Struggling to be Heard
Giving Voice to Victims of Sexual Violence During the Holocaust
By Elissa Strauss
At the end of their workshop about women in the Holocaust at Yad Vashem in 2006, scholars Sonja Hedgepeth and Rochelle Saidel encountered some dissent. The presentation, “Beyond Anne Frank: Teaching About Women and the Holocaust,” looked at the ways in which women experienced the Holocaust differently than men did, and included a discussion on sexual violence at Ravensbrük. Afterward, a few of the conference attendees, including a pre-eminent Holocaust scholar, said there was no evidence on this subject and questioned whether sexual violence had really occurred.
As an answer, Hedgepeth and Saidel got working on the recently published “Sexual Violence Against Jewish Women During The Holocaust” (Brandeis, 2010), the first book on the topic in English, which comprises 16 essays examining the rape, forced prostitution, sexual slavery, forced abortion and sterilization that took place during the war.
While the Holocaust has been examined from myriad perspectives in both academia and popular culture, sexual violence, which was largely directed against women, has received little attention. Hedgepeth and Saidel, along with a small group of academics and writers, are fighting to change that.
“This has been totally neglected in the history of the Holocaust,” Saidel said, explaining that there has been a resistance overall to looking at survivors’ experiences in terms of gender. “For some historians, focusing on women means that you are taking away from the totality of the Holocaust experience.”
“For some,” Hedgepeth added, “there is a false perception that looking at sexual violence is asking the question of who suffered more.”
An important new book in English explores sexual violence committed during the Holocaust, a subject left out of most discussions. Please click onto the link. (I’m going to get the book)
Nofei Habsor (link in Hebrew)
Strange to say that during Democracy Week last week in our Western Negev School, I had little contact with my students. Some were off on a week of pseudo-Army experience, called the ‘Gadna‘. Some were off in Jerusalem in order to sum up their experience of travelling to Poland in August, where they experienced the actual Holocaust location, empty and green as it may be at the moment.
For me, my experience of Democracy Week was grabbing a chance to pursue my right to be a human being despite the incessant calls to create powerpoint learning units and to devise creative ways to stimulate learners to absorb the English language. My human rights were happily exercised as again I interviewed Martina Newberry (soon to be posted here), and entered into that part of my brain that deals with the more bizarre connections of experience, my own and others’.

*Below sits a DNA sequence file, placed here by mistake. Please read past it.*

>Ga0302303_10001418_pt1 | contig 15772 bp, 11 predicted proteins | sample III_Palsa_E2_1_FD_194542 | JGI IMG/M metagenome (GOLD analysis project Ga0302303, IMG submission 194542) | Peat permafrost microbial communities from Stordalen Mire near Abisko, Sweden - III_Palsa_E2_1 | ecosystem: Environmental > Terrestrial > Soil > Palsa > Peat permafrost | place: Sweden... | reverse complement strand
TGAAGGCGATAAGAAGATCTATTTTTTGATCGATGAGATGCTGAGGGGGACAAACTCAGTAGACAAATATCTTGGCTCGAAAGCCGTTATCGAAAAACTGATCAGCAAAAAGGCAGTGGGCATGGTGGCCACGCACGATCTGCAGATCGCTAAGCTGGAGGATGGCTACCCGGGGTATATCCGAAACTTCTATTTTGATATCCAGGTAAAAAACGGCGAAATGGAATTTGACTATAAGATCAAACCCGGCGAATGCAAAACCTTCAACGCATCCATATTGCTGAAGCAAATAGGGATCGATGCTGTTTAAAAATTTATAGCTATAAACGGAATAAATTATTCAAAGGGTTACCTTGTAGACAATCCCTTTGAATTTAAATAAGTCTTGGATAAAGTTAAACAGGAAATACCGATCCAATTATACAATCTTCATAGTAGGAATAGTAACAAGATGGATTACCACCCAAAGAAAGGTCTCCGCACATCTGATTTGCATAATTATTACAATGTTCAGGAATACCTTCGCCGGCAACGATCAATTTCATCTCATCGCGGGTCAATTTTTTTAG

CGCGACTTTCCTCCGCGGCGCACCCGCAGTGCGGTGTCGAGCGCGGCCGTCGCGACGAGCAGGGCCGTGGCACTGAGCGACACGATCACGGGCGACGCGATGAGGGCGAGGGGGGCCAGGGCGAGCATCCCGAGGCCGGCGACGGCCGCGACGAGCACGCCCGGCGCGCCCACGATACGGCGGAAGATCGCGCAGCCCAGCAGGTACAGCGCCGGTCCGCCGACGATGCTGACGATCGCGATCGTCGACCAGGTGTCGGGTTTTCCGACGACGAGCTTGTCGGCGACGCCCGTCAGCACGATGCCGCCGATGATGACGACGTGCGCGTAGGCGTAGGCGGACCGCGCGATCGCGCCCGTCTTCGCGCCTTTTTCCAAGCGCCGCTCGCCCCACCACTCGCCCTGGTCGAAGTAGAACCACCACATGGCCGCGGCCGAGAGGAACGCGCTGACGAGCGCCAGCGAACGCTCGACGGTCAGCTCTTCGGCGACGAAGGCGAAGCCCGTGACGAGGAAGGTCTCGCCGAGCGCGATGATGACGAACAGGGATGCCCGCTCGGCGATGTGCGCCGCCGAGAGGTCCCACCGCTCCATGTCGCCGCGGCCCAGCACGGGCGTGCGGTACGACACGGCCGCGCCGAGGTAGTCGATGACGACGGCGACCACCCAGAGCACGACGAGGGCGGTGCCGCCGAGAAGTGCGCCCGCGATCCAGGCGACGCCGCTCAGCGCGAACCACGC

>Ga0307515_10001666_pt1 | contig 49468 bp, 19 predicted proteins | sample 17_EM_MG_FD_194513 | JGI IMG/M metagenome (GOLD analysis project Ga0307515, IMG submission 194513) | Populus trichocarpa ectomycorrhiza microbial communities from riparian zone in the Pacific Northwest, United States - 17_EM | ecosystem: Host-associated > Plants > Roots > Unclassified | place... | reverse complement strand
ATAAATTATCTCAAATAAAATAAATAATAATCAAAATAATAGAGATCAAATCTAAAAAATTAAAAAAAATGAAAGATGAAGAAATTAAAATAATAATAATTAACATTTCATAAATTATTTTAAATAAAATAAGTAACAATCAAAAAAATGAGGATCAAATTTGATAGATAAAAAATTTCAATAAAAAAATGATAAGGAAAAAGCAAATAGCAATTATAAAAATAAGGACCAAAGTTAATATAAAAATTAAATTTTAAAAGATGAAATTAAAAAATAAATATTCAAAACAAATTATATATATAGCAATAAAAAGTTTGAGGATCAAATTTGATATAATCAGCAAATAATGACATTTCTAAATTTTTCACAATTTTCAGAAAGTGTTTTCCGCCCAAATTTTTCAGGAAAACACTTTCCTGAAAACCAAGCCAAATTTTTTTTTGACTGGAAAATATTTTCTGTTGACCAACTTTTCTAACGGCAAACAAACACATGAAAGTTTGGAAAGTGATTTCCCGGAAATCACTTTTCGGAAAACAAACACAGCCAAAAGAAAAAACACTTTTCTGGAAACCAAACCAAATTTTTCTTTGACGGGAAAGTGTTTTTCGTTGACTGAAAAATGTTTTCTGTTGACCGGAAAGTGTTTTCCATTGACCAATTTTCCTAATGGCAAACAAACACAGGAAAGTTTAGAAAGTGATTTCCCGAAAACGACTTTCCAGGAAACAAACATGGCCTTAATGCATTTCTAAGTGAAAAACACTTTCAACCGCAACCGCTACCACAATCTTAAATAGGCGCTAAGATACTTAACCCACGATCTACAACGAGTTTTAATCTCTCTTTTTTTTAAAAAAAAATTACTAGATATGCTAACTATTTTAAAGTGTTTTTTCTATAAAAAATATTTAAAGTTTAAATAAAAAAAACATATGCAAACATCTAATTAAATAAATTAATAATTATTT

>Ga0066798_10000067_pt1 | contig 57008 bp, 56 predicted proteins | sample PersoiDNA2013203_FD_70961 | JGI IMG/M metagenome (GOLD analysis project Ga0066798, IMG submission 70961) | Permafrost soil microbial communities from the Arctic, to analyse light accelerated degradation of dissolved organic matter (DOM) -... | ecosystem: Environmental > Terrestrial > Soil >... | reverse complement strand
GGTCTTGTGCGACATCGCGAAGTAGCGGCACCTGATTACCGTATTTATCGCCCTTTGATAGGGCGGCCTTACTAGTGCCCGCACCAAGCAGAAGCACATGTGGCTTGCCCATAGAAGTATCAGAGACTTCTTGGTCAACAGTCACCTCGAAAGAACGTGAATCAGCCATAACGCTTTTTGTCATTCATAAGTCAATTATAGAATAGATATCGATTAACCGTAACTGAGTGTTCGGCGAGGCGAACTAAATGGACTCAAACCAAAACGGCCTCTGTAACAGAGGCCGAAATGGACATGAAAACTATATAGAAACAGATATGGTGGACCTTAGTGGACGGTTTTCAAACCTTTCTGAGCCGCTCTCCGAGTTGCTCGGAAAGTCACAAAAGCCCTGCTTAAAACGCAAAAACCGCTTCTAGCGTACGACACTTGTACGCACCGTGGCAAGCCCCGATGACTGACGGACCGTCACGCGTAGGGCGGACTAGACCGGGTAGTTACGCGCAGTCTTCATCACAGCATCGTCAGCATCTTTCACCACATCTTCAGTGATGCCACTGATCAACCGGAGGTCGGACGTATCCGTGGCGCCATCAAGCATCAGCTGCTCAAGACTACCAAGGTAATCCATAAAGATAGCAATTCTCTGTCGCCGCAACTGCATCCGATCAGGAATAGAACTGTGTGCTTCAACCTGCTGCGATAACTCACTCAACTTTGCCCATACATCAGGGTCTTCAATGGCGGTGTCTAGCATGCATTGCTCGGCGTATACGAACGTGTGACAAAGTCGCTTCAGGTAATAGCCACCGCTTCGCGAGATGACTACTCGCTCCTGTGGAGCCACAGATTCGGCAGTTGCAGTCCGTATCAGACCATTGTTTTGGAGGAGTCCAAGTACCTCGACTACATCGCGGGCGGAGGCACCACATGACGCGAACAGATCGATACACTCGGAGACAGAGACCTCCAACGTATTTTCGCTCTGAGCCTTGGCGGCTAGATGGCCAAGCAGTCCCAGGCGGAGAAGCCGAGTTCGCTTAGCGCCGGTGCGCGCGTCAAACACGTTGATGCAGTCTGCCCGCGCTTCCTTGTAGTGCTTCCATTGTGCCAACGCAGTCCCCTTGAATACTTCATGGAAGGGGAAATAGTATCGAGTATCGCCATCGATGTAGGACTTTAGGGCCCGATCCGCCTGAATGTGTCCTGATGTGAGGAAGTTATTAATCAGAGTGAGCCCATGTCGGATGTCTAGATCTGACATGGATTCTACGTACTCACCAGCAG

But enough about me.
This post is to commemorate the ceremony in Nofei Habsor, on Wednesday, October 20th, marking 15 years after the assassination of Prime Minister Yitzhak Rabin, killed during a public gathering in what was then called the State Square, mid-Tel Aviv. It’s now Rabin Square, and since that mind-boggling night when a citizen named Yigal Amir murdered our Prime Minister because of a difference in point of view, we struggle with what it means to be Democratic.
How far from a Democracy are we, and what can we do to strive to work towards equal rights for all?
I include the clip filmed and edited by our Media Department, and below the jump, you’ll find some photos of the interactive seminar rooms in which students of all grades participated.
The clip, in Hebrew, shows Grade 10 students reading important statements about Democracy from the beginning of the existence of the State of Israel, in 1948 till later days. You’ll hear songs, you’ll see the release of doves as a pledge to search for freedom. Finally, you’ll hear one girl announce that the Student Council initiated a petition pledging students to resolve to work towards freedom and equality for all. After collecting signatures in Nofei Habsor, the student council will circulate the petition to other schools to create a butterfly effect.
Click onto the link below. Here is a genuine photo album left behind in the barracks of a Concentration Camp and found one day by a survivor of another camp.
The story of what happened in the camp is documented in the photos (aside from actual deaths), but how the survivor who found it used it to connect to other survivors is a story in itself.
She donated it to Yad Veshem, which offers if for sale, if anyone would like to buy it, but for those who are satisfied with online album looking, the link is amazing.
via The Auschwitz Album.